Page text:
Disturbing Statistic.. - page 2

by DeepFriedRN 737 Views | 12 Comments

You know, I'd feel a lot better about hearing this if I saw ANYTHING in the way of guidance/planning locally and in my hospital. I have a feeling we (and a lot of other communities) are just gonna be winging it to a degree.... Read More


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    Quote from RuRnurse?
    Something that bothers me about the vaccination thing is this...In cases where such is limited for some reason, the focus is on getting it to the elderly, the ill, etc. But this flu strain seems to be more of a problem for the younger, the healthier. (Just like the 1918 strain)
    Will vaccination efforts waste precious time if this proves to be true? Will we expend our efforts on the wrong groups while the virus spreads among the ones who aren't being given priority?
    The CDC is recommending that pregnant women have the 2 vaccinations first, due to the tragic circumstances resulting when they become ill with H1N1, and then those with preexisting conditions, and after them, the HCWs and those between 6 and 64 years of age........ Clinics in supermarkets, "big box" stores, and pharmacies make vaccinations widely available. Since this vaccine isn't made in eggs, production is much faster, and those allergic to eggs can have it.

    H1N1 is far from the one in the circumstances found with the 1918 epidemic, as there weren't antibiotics or antivirals, such as Tamiflu back then! The vaccine, and the above meds make this round entirely different, as there will still be some who don't want it, for various unlikely reasons, or just because they hate getting "shots". Using EMLA patches (by prescription) an hour before the injection, on the site most likely to be used (upper, distal arm) will help, with those people and children. It won't be entirely without mortality, as there will still be those in denial about their or their children's s/s.

    There was no vaccine production in 1918 against their bug, and it remains to be seen, if mutations occur, how fast a vaccine can be prepared against it. That's what good reporting due to good documentation of the rate of illness is for........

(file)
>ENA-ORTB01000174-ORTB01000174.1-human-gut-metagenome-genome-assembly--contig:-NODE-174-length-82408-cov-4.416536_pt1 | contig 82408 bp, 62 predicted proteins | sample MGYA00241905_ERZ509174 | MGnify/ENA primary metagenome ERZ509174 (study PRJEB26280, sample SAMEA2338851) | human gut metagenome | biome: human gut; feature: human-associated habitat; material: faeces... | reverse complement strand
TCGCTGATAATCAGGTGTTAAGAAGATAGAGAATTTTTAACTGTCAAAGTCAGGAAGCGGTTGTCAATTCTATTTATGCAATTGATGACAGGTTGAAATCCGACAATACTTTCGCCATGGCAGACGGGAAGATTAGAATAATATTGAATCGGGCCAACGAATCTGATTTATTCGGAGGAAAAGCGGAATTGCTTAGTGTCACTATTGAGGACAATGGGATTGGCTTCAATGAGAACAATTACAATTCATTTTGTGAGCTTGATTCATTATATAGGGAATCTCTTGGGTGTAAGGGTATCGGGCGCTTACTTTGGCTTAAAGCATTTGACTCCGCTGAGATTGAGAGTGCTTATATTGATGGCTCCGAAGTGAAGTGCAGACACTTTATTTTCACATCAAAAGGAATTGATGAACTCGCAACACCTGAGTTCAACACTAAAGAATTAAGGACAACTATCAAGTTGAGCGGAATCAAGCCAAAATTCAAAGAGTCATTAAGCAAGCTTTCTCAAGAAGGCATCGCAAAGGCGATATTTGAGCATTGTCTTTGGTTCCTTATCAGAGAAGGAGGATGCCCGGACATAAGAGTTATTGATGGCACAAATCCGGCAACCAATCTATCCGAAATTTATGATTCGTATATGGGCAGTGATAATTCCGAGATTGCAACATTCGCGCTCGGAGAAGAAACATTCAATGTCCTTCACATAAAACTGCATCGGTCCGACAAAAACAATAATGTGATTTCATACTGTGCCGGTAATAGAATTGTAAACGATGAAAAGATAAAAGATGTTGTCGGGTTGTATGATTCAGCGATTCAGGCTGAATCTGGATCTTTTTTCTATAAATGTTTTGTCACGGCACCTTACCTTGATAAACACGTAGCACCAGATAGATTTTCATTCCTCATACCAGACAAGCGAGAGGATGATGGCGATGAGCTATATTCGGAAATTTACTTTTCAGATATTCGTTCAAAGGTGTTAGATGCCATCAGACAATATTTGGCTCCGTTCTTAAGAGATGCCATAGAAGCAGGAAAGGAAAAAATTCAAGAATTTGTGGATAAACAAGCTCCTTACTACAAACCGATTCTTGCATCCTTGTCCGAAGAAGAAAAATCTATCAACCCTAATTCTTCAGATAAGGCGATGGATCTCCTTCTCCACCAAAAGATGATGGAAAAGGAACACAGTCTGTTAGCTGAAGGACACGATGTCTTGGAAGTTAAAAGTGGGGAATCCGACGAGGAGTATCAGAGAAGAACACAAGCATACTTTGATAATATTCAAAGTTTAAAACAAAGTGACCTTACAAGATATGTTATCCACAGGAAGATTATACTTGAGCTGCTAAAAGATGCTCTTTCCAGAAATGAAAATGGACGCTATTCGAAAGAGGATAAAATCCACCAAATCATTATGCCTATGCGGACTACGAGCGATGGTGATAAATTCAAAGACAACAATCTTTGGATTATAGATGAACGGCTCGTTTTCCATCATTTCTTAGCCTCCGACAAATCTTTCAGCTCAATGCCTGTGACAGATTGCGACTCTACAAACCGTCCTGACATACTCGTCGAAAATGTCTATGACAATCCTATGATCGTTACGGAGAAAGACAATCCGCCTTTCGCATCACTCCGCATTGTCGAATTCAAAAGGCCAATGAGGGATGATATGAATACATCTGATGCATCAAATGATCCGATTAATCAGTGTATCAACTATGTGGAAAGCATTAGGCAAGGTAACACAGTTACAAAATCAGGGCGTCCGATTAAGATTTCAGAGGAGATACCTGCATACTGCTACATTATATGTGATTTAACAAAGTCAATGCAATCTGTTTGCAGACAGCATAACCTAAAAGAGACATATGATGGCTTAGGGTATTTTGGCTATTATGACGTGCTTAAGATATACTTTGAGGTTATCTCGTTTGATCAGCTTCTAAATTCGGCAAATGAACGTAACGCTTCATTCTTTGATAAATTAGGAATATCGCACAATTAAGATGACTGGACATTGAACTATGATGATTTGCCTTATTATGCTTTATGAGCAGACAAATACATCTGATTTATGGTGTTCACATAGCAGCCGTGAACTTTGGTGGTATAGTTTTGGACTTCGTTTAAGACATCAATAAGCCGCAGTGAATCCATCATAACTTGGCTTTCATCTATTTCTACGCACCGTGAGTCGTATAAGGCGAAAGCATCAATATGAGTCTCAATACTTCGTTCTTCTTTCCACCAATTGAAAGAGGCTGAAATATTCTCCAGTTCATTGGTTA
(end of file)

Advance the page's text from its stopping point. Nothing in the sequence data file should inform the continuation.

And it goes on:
So those of you nurses here (RNs and LPNs can give the shots in locations without pharmacists giving them, others can assist with crowd control, registration, etc.), if you want work, call some of the HH agencies involved. Maxim was doing it for years.......
    Last edit by lamazeteacher on Jul 30, '09 : Reason: clarity, addition
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    I wonder, if the virus blows up big in the fall (it might not), if this could turn into the next public outrage like we saw after Hurricane Katrina.

    Here's what I'm getting at: In a severe pandemic, we wouldn't have enough ventilators for the patients who need to be on vents. People would die. The public would be outraged that we knew a pandemic flu was coming, and there was little public health preparation for having enough ventilators and that the US government relied upon private hospitals to have enough ventilators on hand in the event of a pandemic flu. I know I'm lining up quite a few "ifs" here, but I could certainly see public outrage that would go on for years related to not having enough ventilators and relying on private hospitals to manage public health crises.
    dcampbell and indigo girl like this.
  3. 1
    Quote from multicollinearity
    I wonder, if the virus blows up big in the fall (it might not), if this could turn into the next public outrage like we saw after Hurricane Katrina.

    Here's what I'm getting at: In a severe pandemic, we wouldn't have enough ventilators for the patients who need to be on vents. People would die. The public would be outraged that we knew a pandemic flu was coming, and there was little public health preparation for having enough ventilators and that the US government relied upon private hospitals to have enough ventilators on hand in the event of a pandemic flu. I know I'm lining up quite a few "ifs" here, but I could certainly see public outrage that would go on for years related to not having enough ventilators and relying on private hospitals to manage public health crises.
    You are reading my mind. No matter how mild the virus is the sheer number of cases will test the medical system. We have no NH like the UK to make centralized decisions. We are relying on a very decentralized system to do the right things. Some of them are so focused on their falling revenues that they have done nothing to get ready, they are laying off staff not hiring, they certainly are not buying equipment. Others have done a better job of preparing and are taking steps. It is very hit and miss. I think there could be a post Katrina like public back lash, very high probability of a lot of anger. In a normal flu season you would divert vents to the young from the old. It won't be that way. You will be asking, should the 6 year old get the vent, should the 10 year old or should the 12 year old. Which child will live, which child will die? What about these pregnant women, which one should get the vent? I am glad I am not the one to be making those decisions. People are going to be mad as hell and looking for someone to blame. After raking the bedside HCW over the coals their next target will be politicians and CEOs. The melt down is so close, possibly weeks, 2 months at most.
    indigo girl likes this.


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